Mississippi-based Omar & The Howlers were part of the blues revival of the ‘80s that turned people like Stevie Ray Vaughn into superstars. While not on the same plane as Vaughn and his band Double Trouble, Omar Kent Dykes most certainly has the credentials and the talent to give him a place in the book of blues.
This is a two-disc collection of his best. The first disc is his “greatest hits” compilation, while the second disc is Omar’s personal favorites from his oeuvre throughout the years. This second disc, much more than the first, tends to focus on the more traditional sounding 12-bar electric blues material. The first disc, while having several examples of that, also contains many songs that vary the song structures with verse-chorus form. For this reason, the first disc is much more varied and interesting than the second.
The highlights are many. “Snake Oil Doctor” is a pounding blues replete with slide guitar riffing. “Monkey Land” both reinterprets and subverts the cliché of the blues (and blues singers, by extension) being a font of primal, neanderthal energy. On “Jimmy Reed Highway”, Omar takes a moment to tip his hat to several of his forefathers. “Wall of Pride” is a gritty, rough-around-the-edges slab of hard rock and “Bad Seed” is a Latin-tinged confession of a life lived wrong.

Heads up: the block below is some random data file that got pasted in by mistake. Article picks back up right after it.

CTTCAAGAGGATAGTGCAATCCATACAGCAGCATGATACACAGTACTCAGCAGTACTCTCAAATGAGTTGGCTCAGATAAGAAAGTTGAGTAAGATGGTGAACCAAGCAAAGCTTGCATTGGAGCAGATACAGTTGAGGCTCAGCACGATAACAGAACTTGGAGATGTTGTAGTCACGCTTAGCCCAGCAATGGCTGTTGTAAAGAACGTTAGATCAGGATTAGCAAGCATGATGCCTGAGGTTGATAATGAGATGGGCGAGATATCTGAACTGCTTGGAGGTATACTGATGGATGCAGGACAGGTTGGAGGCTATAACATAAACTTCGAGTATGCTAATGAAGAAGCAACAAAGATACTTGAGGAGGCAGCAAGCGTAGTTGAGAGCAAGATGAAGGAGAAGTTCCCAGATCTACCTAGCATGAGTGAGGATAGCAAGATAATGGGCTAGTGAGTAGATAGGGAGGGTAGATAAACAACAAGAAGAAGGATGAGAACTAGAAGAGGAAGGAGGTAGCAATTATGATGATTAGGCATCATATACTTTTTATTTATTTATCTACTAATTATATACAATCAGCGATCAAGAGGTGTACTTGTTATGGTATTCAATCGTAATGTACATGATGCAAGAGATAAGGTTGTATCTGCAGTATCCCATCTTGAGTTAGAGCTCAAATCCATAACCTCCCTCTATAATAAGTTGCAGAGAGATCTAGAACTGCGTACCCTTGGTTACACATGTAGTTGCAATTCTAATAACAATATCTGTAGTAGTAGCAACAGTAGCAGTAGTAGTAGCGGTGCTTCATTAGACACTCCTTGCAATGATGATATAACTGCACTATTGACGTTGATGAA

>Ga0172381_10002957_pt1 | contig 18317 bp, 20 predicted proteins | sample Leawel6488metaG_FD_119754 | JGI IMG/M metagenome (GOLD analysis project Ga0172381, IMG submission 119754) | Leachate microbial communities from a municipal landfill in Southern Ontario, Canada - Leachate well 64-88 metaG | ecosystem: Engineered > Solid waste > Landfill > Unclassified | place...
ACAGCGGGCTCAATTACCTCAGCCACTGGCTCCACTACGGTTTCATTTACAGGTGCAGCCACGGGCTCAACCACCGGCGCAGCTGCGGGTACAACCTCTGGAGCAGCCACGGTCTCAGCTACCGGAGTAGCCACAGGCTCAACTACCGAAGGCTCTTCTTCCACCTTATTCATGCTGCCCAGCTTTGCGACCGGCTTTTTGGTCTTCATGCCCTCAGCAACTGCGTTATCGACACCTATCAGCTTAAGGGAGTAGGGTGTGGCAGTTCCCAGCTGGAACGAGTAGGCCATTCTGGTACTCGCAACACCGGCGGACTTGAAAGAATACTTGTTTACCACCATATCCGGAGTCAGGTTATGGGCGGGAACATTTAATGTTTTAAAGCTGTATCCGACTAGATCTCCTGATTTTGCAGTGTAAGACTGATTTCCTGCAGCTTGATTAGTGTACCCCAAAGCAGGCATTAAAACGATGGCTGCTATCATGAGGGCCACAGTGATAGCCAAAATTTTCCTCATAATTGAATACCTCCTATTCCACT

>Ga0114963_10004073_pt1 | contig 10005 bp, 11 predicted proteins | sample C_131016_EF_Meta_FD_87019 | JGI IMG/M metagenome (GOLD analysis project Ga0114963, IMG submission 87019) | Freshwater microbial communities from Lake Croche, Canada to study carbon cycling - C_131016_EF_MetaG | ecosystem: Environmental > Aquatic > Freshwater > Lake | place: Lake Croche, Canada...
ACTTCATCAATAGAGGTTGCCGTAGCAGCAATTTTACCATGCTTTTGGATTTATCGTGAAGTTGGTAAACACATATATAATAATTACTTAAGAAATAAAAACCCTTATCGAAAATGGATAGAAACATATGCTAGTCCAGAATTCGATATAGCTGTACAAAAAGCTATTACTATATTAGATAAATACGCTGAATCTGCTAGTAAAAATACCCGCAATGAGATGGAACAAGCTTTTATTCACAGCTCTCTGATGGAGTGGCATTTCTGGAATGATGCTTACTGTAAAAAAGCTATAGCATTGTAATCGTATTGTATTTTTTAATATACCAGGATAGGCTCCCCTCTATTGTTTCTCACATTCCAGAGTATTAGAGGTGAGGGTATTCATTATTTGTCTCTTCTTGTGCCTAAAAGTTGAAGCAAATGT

One of the most appealing things about this set is Omar’s voice, which at times sounds remarkably like Howlin’ Wolf, one of the greats from whom Omar probably took his band’s name. On other songs where Omar sings in a higher register, such as the standout “Hard Times in the Land of Plenty”, he sounds exactly like Brian Johnson from AC/DC. If you ever wanted to hear that guy fronting a more traditional blues band, this is your chance. It’s pretty awesome.
This is great collection for fans of the blues. Perhaps a little repetitive in parts, drawing from the same basic blues rhythmic tropes and forms, but chances are if you’re a blues fan you’ve already gotten used to that anyway.
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// Sound Affects
"The man whose songs were recorded by Johnny Cash, Alan Jackson, Ricky Skaggs, David Allan Coe, The Highwaymen, and countless others succumbs to time’s cruel cue that the only token of permanence we have to offer are the effects of shared moments and memories.READ the article